Preface

The likelihood of meeting the person you’re destined to be with is a statistical anomaly. That’s if you believe it’s even possible. Be that as it may, my parents almost never met.

My mother was in love with a man named Donald Dayton. In the 1970s when the automotive manufacturing industry was thriving, and before health and safety regulations were what they are today, Donald spent his summers working at a plant in Detroit. It was good money for a black kid at the time, but unfortunately the air he breathed working there was toxic. He developed a then fatal lung disease called sarcoidosis. This would not be the last time my mother would lose the love of her life to the American working environment.

Scientists today have said that sitting is the new smoking. It’s something we all do without the long term health risks being understood. Most of us sit all day staring at screens. Will we look back at our current day jobs through the same lens we look at the inhumane working conditions of the past? My guess? We definitely will.

After Donald’s funeral my mom got in her car and drove for days without any destination. It was the worst thing she had ever been through, up to that point. Unbeknownst to her then, it would also be the catalyst to propel her into the world she knows today. Even more important, for the purposes of our story, I owe my existence to this seemingly horrible event.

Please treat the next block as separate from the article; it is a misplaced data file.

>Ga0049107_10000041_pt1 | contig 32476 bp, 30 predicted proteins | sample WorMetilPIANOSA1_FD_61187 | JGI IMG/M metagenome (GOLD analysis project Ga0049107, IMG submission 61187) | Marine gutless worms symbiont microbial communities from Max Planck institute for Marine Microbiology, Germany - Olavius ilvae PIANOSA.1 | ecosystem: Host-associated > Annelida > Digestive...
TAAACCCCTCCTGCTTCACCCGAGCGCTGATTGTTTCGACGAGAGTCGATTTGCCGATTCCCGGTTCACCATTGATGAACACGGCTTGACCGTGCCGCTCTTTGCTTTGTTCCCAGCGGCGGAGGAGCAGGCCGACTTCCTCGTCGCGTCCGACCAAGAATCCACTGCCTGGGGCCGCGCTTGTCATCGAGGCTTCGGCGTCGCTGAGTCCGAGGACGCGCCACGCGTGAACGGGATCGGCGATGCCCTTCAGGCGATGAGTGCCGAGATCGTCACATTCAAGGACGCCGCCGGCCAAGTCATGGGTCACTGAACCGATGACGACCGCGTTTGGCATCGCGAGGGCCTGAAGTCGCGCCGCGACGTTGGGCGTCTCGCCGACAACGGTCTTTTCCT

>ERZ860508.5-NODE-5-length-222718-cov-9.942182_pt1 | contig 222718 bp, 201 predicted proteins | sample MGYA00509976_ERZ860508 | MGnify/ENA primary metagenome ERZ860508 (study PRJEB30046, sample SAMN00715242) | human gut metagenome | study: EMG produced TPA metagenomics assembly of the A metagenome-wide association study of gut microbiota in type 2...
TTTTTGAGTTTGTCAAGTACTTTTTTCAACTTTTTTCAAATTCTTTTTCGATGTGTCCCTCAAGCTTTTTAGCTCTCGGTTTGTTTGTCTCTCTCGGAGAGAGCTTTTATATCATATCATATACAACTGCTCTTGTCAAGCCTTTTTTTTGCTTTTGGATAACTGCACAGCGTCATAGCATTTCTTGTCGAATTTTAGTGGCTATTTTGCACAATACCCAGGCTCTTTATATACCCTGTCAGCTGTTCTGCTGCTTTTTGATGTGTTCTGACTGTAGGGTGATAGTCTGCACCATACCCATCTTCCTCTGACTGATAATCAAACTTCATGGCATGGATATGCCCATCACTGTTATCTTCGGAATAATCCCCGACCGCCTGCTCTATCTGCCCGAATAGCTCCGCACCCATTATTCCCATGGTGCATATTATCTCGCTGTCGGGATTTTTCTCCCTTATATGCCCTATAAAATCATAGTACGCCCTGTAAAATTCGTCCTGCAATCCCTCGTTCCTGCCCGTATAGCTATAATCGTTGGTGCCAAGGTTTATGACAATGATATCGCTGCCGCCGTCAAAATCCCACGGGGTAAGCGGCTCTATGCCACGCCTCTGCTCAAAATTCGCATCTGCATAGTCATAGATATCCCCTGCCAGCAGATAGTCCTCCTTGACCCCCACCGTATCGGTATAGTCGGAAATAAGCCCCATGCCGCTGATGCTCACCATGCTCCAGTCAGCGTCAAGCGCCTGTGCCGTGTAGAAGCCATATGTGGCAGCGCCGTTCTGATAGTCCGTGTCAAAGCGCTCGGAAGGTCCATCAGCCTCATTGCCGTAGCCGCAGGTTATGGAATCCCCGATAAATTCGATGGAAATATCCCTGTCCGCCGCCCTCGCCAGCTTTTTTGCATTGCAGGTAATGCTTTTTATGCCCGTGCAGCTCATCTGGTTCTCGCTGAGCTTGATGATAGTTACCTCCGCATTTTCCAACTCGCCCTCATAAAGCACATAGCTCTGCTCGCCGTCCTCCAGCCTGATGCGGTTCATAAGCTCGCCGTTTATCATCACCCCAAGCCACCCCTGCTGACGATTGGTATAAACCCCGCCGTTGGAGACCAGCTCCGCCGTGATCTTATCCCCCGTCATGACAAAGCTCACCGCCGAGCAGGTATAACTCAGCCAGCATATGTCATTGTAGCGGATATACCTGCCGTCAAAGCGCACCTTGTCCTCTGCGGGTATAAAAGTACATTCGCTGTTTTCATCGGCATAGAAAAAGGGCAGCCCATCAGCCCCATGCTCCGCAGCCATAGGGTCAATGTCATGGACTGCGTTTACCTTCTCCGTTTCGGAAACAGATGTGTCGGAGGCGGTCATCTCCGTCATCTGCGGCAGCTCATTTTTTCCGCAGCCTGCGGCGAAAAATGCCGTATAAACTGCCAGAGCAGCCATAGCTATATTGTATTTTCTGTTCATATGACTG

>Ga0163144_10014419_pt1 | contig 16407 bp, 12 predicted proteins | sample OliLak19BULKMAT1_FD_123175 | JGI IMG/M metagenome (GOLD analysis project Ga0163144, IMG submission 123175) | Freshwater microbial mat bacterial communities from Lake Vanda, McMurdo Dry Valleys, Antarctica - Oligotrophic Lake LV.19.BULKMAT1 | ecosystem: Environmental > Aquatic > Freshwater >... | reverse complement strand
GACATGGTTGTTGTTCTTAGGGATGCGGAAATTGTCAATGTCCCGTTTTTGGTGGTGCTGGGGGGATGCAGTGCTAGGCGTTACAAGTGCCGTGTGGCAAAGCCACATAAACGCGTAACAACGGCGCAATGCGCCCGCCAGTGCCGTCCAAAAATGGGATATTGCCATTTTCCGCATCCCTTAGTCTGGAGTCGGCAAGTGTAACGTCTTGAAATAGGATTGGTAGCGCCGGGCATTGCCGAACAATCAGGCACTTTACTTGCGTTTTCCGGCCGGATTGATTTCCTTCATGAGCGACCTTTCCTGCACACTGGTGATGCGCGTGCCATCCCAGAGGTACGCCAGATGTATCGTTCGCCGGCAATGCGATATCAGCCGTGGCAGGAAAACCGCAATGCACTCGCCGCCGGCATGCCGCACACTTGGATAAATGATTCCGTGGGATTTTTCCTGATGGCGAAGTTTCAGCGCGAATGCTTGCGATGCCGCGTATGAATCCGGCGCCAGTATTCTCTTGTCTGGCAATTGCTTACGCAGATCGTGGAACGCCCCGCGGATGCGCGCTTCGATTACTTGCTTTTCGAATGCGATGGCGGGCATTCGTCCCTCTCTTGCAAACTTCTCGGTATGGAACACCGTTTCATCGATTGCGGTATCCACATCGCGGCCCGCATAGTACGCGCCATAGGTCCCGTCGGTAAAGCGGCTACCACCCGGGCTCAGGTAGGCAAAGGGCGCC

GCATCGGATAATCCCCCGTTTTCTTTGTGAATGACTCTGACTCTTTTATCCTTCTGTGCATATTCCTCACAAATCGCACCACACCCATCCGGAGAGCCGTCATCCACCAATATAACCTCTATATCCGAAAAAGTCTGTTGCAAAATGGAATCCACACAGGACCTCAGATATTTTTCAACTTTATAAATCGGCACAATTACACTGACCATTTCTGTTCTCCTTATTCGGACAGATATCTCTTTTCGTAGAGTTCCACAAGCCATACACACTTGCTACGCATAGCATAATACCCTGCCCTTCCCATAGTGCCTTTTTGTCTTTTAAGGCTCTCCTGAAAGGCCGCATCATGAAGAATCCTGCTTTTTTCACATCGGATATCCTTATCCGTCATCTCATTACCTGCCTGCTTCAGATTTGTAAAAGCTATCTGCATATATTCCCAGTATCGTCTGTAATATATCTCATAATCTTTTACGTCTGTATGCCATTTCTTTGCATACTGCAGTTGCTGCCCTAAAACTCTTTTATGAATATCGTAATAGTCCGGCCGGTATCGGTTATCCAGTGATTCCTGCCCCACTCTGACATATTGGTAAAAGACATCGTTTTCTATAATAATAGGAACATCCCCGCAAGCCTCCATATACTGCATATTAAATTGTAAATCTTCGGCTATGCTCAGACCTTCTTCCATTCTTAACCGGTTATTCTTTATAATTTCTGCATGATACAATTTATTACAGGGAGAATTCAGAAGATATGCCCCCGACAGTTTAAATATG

There’s this old fable of the wise man,

A boy in a village wanted a bike and finally got one. The people of the village thought it was great. Reserving judgement, the wise man said, ‘we’ll see’. The boy broke his arm riding that bike. The villagers then thought it was bad. The wise man said, ‘we’ll see’. Then war came, but because the boy had a broken arm, he didn’t have to go. The people changed their tune again and thought his arm breaking his arm turned out to be a good thing. The wise man simply stated, ‘we’ll see’…

These stories reflect the importance of non-judgement and non-attachment to any particular outcome. It’s best to stay here in the present moment. We never know where it will take us.